10 Essential Spices Every Cook Should Have on Hand
Whether you're setting up your first kitchen or you've been cooking for years, these essential spices will be your go-tos.
A well-stocked spice rack doesn’t need dozens of jars—for freshness’ sake it’s best to buy spices as you need them. (Especially the world’s most expensive spice.) But there are some staples that you’ll grab for again and again! Here are 10 essential spices that should be in a well-stocked pantry.
Cinnamon is made from the peeled, dried and rolled bark several kinds of trees, usually from Southeast Asia. Look for Saigon cinnamon, also known as Vietnamese cinnamon, which has around 1-5% essential oil content. (It’s the highest of all the cinnamon species.)
Crushed Red Pepper Flakes
Crushed red pepper flakes are red chili peppers that have been dried and crushed (as opposed to ground). They tend to be primarily cayenne peppers, which are about 12 times hotter than a jalapeño. It’s a must-have to pep up a frozen pizza or to add heat to your Homemade Canned Spaghetti Sauce.
Ground ginger is the dried, powdered form of the peeled root of the ginger plant. It adds sweetness, warmth and a gentle bite to all sorts of teas, beverages and both savory and sweet recipes.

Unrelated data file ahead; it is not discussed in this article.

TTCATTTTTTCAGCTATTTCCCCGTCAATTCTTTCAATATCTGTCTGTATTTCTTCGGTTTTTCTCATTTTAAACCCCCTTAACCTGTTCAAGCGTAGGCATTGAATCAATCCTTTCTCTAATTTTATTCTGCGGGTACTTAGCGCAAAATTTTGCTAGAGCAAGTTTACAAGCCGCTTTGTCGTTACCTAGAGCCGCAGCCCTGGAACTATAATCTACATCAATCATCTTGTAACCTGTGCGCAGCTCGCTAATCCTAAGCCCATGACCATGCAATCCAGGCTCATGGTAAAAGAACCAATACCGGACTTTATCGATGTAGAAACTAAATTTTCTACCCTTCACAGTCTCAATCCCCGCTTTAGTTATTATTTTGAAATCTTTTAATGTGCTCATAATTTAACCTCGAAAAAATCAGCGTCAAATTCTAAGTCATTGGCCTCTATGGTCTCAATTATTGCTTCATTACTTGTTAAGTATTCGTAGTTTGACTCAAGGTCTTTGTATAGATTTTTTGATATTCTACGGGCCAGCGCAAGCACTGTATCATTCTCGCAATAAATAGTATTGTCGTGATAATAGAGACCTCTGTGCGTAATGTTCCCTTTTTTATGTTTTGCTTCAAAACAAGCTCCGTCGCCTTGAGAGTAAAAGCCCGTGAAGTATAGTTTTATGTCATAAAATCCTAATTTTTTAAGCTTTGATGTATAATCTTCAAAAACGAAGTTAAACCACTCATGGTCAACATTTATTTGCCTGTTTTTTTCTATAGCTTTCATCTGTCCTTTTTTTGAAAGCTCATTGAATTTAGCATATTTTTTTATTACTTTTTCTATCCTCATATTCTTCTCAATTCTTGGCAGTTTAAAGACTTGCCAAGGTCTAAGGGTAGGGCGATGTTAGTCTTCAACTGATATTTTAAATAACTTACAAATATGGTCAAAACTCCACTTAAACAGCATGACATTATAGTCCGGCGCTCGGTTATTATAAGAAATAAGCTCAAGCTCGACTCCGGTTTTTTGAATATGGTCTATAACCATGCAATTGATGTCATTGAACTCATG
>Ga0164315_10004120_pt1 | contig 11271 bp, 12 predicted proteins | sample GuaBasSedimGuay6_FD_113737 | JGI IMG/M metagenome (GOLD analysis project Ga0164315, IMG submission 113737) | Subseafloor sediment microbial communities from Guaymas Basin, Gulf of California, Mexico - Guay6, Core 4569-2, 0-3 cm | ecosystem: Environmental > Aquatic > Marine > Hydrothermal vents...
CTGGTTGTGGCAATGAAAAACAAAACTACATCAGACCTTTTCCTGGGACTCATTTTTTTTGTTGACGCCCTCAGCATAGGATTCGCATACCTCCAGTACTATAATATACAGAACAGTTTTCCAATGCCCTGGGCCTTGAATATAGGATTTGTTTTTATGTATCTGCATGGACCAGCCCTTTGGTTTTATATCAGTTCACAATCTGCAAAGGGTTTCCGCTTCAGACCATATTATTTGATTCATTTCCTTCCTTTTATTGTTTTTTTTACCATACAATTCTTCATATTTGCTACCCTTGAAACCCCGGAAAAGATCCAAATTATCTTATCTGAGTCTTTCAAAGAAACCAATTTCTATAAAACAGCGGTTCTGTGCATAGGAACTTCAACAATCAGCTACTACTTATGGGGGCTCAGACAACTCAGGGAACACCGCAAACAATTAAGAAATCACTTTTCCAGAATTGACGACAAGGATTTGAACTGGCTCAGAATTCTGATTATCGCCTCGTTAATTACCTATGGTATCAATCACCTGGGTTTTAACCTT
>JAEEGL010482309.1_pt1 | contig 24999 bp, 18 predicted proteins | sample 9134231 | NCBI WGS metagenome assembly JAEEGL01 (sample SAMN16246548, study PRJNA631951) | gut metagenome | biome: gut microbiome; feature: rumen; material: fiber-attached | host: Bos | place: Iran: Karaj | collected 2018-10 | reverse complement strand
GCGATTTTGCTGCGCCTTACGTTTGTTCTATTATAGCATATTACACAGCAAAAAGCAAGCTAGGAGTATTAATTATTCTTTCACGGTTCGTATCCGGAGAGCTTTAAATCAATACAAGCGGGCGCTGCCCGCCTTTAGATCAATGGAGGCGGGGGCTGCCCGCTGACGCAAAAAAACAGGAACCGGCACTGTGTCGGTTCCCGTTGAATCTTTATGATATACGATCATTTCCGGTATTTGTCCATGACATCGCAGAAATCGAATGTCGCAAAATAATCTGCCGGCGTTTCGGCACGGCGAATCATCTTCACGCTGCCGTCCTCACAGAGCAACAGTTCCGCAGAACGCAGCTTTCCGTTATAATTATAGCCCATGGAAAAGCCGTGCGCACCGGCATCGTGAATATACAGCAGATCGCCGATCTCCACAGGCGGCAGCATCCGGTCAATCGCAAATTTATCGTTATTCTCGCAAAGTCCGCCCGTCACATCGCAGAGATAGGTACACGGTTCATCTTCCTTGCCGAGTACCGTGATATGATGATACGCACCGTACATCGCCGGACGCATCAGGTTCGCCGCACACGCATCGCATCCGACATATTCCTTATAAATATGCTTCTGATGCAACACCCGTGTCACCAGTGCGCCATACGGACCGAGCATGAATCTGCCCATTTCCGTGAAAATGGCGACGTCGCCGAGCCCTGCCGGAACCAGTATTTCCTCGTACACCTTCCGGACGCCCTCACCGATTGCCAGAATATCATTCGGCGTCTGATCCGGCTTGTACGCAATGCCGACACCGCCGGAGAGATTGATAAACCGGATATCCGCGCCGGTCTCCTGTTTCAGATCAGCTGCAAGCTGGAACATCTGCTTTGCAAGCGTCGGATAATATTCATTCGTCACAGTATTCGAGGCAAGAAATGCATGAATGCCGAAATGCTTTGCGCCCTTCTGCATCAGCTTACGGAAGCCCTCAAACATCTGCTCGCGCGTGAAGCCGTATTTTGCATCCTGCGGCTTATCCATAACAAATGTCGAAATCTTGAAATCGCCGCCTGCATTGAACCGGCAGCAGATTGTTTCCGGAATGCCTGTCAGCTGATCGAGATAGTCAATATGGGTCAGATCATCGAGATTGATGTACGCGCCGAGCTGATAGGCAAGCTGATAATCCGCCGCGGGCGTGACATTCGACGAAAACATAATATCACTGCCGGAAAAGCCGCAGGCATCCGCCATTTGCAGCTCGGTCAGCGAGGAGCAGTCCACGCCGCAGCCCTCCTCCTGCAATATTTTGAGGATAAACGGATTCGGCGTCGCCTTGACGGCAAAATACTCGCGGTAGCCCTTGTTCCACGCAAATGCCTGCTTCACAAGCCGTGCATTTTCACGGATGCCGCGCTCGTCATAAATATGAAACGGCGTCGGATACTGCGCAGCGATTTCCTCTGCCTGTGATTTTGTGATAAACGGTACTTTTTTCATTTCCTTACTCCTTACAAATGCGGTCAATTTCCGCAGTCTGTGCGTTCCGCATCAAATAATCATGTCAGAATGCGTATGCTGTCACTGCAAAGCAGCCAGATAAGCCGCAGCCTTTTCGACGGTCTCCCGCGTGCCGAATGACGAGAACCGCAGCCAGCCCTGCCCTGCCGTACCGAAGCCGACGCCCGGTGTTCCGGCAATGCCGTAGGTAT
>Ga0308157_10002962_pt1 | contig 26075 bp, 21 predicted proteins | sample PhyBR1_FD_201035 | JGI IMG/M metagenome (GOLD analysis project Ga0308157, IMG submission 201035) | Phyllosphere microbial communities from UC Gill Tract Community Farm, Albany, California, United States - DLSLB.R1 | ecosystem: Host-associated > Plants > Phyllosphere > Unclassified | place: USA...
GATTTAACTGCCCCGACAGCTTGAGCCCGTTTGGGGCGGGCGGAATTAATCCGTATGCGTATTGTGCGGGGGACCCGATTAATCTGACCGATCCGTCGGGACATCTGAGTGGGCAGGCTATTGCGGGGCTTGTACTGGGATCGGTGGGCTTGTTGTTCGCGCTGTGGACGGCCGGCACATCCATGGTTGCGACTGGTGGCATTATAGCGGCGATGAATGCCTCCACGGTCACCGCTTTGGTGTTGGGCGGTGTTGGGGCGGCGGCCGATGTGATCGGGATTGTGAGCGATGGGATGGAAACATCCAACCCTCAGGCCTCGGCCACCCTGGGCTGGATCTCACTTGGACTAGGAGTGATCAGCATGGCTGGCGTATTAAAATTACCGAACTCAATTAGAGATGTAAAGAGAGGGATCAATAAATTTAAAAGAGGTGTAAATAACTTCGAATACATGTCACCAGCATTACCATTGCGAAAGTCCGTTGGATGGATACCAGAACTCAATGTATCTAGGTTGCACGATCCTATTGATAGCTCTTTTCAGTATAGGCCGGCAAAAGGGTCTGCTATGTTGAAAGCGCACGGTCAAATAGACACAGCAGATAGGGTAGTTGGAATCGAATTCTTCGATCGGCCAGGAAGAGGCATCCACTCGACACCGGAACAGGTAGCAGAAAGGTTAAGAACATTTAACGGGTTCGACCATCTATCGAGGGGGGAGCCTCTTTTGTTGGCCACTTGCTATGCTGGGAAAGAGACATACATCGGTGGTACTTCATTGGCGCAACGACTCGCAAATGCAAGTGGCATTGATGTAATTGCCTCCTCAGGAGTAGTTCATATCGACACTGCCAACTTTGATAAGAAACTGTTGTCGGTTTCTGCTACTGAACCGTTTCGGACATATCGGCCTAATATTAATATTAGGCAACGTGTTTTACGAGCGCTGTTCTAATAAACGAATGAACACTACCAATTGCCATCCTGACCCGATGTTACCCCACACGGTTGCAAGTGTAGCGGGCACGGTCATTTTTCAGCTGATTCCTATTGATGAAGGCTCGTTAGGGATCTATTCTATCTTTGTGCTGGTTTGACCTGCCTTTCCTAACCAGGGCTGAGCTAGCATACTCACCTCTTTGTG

Test Kitchen tip: It’s not interchangeable with fresh ginger in recipes!
Garlic powder is made from finely ground dehydrated garlic. You can use 1/8 teaspoon garlic powder for every clove of garlic called for in a recipe. (Garlic salt is garlic powder mixed with salt. It’s also handy—but definitely not the same thing.)
Peppercorns come in several colors, but black is the most common. You might also find that white peppercorns are handy to have on hand for mac n’ cheese, mashed potatoes and other light-colored dishes. Using a pepper grinder means the flavor will have extra spark every time you crank it.
Fun fact: While they’re often grouped together, pink peppercorns are unrelated to the others.
Cloves can be found with their BFFs cinnamon, ginger and nutmeg in baking recipes. But they’re also popular in beef and pork dishes, like this Spice-Braised Pork Roast. (You can also buy whole cloves and grind them in a food processor.)
Bay leaves are technically herbs as opposed to spices. (Herbs come from leaves; spices from seeds, roots or bark.) But they still deserve a place as spice rack all-stars. Whole bay leaves are usually added to hearty soups, stews and braises while they’re cooking, and removed before serving.
While oregano is technically part of the mint family, it has a warmer, more savory flavor than its sweet relatives, and is particularly popular in Italian and Mexican dishes. It will add depth to recipes without completely overwhelming the other ingredients.